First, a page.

Fortunino Matania (1881-1963) was an illustrator whose technical prowess has recently gained some attention in the illustration corner of the Internet. His Wikipedia entry is here, and he is mentioned here in a Dan Dos Santos post on the Muddy Colors blog and here on James Gurney's blog.
I strongly recommend that you read both the Dos Santos and Gurney posts which deal with Matania's extremely strong visual memory and his ability to compose an illustration on the fly, without preliminary studies. The Wikipedia biography offers background information about his career journey from Italy to France (briefly) and on to England, where he spent the rest of his life.
First, some examples of his commercial work.
Matania seems to be best known as a war artist. He liked to paint pretty women, so the munitions factory scene is populated with them.
This was probably painted only a few years after he moved to London in 1904. The omnibus route signs suggest that it went from the West End to northern boroughs, but here it is probably pictured near Piccadilly, to judge by the women's clothing.
I don't have a date for this poster, but one web site featuring it says circa 1933. There's a green car in the background with an early fastback body, so that inclines me to peg it more like 1935, but probably not much later. Note the Art Deco design on the front of the building. I seriously need to get my time machine fixed so that I can join that crowd.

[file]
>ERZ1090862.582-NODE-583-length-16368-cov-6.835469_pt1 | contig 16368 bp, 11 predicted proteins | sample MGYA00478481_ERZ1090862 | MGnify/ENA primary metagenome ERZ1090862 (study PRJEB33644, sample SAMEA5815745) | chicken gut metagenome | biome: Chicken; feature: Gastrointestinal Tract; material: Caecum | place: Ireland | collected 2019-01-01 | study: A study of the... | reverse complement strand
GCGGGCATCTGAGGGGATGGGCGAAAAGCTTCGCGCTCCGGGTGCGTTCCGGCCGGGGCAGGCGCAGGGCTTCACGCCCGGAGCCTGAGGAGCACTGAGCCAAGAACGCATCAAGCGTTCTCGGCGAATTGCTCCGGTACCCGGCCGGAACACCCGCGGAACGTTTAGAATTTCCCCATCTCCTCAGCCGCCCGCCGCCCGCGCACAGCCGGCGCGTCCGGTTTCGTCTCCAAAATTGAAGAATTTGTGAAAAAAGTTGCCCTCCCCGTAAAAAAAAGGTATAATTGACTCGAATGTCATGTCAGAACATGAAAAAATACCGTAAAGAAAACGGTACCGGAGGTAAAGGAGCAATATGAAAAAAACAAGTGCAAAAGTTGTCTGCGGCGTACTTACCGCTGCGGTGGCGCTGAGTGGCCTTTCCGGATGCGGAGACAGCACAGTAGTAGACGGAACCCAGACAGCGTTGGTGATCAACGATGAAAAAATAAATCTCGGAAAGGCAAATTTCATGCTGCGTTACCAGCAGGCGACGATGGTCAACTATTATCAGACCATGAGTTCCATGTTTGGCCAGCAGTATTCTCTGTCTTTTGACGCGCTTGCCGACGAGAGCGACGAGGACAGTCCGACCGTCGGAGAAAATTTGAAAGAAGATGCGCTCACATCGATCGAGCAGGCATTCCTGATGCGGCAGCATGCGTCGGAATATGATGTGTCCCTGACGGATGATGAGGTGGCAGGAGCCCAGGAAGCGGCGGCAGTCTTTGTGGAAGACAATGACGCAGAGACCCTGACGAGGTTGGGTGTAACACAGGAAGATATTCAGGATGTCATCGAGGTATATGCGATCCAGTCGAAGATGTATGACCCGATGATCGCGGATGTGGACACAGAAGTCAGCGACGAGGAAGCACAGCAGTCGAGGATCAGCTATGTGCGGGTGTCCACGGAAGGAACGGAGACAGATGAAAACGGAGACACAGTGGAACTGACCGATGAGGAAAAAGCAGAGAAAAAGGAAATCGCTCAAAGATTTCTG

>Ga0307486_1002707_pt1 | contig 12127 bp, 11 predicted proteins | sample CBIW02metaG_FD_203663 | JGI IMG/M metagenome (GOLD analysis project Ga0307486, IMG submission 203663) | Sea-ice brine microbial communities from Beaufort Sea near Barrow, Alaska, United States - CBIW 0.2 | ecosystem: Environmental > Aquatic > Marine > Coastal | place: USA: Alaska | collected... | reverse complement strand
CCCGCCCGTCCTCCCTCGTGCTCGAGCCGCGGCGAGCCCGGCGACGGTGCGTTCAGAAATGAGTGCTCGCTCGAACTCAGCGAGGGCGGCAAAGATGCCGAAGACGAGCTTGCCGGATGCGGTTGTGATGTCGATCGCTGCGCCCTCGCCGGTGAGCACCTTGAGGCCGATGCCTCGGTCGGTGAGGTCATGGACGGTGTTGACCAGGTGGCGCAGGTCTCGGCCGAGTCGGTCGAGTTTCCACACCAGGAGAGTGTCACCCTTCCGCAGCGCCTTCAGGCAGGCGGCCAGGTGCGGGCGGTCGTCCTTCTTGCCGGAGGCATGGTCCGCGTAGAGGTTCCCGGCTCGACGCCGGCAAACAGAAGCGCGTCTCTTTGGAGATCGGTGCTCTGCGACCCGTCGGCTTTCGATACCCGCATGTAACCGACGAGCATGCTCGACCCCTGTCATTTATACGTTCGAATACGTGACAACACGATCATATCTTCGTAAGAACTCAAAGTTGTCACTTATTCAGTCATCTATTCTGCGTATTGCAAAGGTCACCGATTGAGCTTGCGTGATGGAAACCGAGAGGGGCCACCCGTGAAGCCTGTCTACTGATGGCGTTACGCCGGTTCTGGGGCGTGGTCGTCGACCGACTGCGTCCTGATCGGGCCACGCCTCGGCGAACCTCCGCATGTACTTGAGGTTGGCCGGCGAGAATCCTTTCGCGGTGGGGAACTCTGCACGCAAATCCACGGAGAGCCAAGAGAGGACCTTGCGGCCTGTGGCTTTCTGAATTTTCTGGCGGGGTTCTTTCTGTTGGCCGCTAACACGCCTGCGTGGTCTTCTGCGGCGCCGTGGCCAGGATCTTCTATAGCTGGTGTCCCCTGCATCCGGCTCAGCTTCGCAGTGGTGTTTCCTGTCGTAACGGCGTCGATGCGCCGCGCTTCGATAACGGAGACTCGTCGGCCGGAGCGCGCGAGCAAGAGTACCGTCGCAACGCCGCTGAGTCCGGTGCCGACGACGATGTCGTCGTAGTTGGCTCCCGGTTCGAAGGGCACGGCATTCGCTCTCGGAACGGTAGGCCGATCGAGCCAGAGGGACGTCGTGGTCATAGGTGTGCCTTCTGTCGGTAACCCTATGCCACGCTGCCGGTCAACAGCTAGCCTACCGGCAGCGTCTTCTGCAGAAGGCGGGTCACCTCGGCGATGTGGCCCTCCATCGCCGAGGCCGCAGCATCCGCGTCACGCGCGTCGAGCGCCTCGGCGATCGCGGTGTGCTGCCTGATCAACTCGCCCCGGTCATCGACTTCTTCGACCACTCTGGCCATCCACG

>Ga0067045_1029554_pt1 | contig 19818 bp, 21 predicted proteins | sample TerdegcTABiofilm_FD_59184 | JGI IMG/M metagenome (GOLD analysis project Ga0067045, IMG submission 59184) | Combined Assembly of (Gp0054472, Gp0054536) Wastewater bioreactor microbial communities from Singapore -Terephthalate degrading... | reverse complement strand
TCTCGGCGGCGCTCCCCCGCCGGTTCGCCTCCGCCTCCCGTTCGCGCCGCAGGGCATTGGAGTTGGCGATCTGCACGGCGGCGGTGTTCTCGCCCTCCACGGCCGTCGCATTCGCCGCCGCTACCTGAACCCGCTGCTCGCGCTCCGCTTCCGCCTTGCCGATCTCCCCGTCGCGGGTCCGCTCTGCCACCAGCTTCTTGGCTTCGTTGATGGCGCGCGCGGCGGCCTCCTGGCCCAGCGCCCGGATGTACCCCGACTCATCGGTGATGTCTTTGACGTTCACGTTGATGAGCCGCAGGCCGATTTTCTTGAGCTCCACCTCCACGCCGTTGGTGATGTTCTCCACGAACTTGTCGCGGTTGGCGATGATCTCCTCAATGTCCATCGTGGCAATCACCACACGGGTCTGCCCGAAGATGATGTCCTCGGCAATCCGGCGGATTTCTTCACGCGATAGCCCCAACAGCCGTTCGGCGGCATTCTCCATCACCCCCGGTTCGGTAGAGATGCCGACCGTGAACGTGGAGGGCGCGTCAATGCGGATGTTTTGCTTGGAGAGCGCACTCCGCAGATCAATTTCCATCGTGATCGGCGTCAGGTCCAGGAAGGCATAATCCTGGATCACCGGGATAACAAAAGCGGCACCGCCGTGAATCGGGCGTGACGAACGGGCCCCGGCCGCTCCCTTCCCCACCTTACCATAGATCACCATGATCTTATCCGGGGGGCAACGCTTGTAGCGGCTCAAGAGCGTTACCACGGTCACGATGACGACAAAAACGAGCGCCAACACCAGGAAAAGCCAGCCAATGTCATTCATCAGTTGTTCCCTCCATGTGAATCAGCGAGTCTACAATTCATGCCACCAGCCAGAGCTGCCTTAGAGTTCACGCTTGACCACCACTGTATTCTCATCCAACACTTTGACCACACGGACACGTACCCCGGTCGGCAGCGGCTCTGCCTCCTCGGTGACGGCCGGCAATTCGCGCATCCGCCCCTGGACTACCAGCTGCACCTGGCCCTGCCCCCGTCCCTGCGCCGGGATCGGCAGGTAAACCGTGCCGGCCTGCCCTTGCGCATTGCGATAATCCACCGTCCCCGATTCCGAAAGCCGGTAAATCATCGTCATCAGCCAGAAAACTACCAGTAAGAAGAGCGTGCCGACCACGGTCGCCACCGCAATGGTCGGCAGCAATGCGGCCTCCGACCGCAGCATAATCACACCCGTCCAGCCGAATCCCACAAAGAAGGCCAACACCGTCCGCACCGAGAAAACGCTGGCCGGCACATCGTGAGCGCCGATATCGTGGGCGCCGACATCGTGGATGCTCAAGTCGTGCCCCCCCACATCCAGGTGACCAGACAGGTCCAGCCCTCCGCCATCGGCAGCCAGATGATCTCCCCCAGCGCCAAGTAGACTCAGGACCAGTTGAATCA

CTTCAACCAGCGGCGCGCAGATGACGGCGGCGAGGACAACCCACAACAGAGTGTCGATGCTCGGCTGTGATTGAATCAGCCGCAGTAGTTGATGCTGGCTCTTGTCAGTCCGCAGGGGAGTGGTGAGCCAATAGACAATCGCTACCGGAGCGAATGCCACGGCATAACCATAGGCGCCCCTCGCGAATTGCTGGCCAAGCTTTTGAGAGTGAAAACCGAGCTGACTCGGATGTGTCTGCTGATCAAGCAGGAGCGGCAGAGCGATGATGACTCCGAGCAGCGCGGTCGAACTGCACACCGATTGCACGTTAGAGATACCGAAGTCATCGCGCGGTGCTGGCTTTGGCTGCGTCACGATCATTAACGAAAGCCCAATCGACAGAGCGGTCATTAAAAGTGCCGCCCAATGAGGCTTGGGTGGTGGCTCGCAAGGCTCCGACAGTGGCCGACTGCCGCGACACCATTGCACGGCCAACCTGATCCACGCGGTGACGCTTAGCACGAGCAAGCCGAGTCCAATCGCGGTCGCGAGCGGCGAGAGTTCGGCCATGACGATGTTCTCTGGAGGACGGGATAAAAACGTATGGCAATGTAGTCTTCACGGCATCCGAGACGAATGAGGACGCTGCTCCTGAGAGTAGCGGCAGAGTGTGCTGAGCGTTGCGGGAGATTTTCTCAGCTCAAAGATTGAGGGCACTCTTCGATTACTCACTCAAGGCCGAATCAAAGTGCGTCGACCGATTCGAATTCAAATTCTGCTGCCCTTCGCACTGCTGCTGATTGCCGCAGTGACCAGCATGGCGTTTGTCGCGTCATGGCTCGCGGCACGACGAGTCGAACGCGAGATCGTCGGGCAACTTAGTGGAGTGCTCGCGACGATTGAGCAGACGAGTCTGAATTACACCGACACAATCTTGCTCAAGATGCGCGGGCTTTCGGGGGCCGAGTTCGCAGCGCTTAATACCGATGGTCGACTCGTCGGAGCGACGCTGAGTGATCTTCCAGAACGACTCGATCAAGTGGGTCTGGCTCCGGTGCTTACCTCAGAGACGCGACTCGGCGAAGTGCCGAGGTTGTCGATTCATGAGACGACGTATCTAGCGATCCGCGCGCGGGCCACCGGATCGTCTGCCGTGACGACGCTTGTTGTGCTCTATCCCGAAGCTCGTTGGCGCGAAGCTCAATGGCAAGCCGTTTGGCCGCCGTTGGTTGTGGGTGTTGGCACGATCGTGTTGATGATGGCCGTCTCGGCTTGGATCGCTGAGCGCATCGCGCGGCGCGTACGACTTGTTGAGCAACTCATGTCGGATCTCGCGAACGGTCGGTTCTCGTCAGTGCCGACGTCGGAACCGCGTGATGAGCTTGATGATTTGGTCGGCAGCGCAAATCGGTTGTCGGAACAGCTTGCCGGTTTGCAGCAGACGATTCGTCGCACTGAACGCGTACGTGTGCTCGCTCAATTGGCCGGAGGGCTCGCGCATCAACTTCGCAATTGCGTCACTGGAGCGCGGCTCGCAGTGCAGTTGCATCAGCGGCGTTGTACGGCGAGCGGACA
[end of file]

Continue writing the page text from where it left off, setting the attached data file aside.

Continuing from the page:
What's going on here?
I really wanted to feature a couple automotive cutaway illustrations by the great Yoshihiro Inomoto (b. 1932), but most of the best are under extremely heavy copyright protection for reasons I find hard to understand. Seems to me, providing plenty of web publicity for Inomoto's work would increase sales of printed images and therefore benefit the copyright holders, but whadda I know. At any rate, I think I'm safe from prison by displaying publicity materials for an Inomoto exhibition I found on a Russian web site (see above).
Unfortunately, those materials really don't provide the full impact of an Inimoto illustration. So you need to link here for some fine (and copyright protected) images.